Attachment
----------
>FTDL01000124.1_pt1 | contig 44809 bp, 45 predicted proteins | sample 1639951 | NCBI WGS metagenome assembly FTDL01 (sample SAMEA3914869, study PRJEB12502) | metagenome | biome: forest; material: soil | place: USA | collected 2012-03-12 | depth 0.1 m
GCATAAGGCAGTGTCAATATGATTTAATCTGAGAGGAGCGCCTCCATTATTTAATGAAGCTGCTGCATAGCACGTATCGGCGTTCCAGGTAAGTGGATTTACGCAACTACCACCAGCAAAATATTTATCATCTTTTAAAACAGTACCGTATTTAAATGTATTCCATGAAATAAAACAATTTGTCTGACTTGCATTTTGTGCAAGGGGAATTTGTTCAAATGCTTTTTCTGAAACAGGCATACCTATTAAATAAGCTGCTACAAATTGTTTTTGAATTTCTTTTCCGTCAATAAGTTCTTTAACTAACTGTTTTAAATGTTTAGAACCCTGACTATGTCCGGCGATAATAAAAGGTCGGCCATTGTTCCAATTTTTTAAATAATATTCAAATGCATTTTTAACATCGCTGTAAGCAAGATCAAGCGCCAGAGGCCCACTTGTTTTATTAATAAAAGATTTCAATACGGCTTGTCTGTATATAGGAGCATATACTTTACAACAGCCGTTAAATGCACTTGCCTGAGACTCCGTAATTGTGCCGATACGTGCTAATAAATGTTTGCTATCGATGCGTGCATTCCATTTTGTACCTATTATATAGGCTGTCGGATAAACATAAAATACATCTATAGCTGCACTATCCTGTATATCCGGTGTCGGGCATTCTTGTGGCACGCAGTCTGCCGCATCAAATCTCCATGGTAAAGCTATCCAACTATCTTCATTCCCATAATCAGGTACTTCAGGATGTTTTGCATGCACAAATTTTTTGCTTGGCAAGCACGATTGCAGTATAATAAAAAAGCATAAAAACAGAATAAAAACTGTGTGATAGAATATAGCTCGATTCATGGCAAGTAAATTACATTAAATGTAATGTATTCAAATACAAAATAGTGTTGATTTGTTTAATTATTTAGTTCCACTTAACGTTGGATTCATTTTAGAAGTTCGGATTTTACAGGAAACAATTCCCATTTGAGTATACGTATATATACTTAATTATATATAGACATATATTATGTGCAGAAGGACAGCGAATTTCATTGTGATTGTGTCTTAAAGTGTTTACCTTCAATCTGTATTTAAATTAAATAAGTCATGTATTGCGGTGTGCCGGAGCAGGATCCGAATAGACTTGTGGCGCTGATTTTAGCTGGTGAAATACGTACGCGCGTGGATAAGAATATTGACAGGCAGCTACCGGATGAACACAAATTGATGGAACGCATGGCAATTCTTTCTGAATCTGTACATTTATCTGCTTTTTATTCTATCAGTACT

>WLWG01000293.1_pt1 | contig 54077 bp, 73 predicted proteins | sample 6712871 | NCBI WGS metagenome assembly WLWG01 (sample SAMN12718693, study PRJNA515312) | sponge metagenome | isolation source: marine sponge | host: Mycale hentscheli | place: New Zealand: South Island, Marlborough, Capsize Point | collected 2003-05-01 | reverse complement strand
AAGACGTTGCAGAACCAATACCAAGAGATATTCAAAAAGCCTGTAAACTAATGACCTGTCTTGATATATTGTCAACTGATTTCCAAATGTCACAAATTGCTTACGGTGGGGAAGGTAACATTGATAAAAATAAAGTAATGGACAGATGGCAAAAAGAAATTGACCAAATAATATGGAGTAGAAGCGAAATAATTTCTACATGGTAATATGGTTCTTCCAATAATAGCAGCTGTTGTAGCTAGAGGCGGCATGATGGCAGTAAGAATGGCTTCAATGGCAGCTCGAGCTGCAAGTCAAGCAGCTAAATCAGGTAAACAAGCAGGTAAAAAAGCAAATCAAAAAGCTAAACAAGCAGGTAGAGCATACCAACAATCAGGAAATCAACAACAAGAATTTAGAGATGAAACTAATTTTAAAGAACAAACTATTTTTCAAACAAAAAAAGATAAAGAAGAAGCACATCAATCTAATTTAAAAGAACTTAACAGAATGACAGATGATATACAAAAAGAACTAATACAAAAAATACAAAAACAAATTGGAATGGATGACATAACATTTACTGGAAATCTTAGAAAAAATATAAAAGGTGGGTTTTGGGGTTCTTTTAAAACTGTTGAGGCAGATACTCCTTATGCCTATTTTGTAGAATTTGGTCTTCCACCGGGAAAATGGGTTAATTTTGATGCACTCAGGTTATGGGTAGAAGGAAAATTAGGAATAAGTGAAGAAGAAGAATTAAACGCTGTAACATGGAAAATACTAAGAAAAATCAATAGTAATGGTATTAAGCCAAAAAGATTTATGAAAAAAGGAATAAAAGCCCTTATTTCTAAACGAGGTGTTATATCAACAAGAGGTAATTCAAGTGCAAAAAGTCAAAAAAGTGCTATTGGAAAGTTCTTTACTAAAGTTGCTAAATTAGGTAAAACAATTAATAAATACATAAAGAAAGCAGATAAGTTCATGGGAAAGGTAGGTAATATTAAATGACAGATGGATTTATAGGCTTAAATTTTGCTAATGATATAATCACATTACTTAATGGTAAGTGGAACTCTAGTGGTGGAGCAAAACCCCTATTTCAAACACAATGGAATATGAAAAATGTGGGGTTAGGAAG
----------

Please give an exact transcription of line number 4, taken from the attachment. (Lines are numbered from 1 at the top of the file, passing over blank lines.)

AAGACGTTGCAGAACCAATACCAAGAGATATTCAAAAAGCCTGTAAACTAATGACCTGTCTTGATATATTGTCAACTGATTTCCAAATGTCACAAATTGCTTACGGTGGGGAAGGTAACATTGATAAAAATAAAGTAATGGACAGATGGCAAAAAGAAATTGACCAAATAATATGGAGTAGAAGCGAAATAATTTCTACATGGTAATATGGTTCTTCCAATAATAGCAGCTGTTGTAGCTAGAGGCGGCATGATGGCAGTAAGAATGGCTTCAATGGCAGCTCGAGCTGCAAGTCAAGCAGCTAAATCAGGTAAACAAGCAGGTAAAAAAGCAAATCAAAAAGCTAAACAAGCAGGTAGAGCATACCAACAATCAGGAAATCAACAACAAGAATTTAGAGATGAAACTAATTTTAAAGAACAAACTATTTTTCAAACAAAAAAAGATAAAGAAGAAGCACATCAATCTAATTTAAAAGAACTTAACAGAATGACAGATGATATACAAAAAGAACTAATACAAAAAATACAAAAACAAATTGGAATGGATGACATAACATTTACTGGAAATCTTAGAAAAAATATAAAAGGTGGGTTTTGGGGTTCTTTTAAAACTGTTGAGGCAGATACTCCTTATGCCTATTTTGTAGAATTTGGTCTTCCACCGGGAAAATGGGTTAATTTTGATGCACTCAGGTTATGGGTAGAAGGAAAATTAGGAATAAGTGAAGAAGAAGAATTAAACGCTGTAACATGGAAAATACTAAGAAAAATCAATAGTAATGGTATTAAGCCAAAAAGATTTATGAAAAAAGGAATAAAAGCCCTTATTTCTAAACGAGGTGTTATATCAACAAGAGGTAATTCAAGTGCAAAAAGTCAAAAAAGTGCTATTGGAAAGTTCTTTACTAAAGTTGCTAAATTAGGTAAAACAATTAATAAATACATAAAGAAAGCAGATAAGTTCATGGGAAAGGTAGGTAATATTAAATGACAGATGGATTTATAGGCTTAAATTTTGCTAATGATATAATCACATTACTTAATGGTAAGTGGAACTCTAGTGGTGGAGCAAAACCCCTATTTCAAACACAATGGAATATGAAAAATGTGGGGTTAGGAAG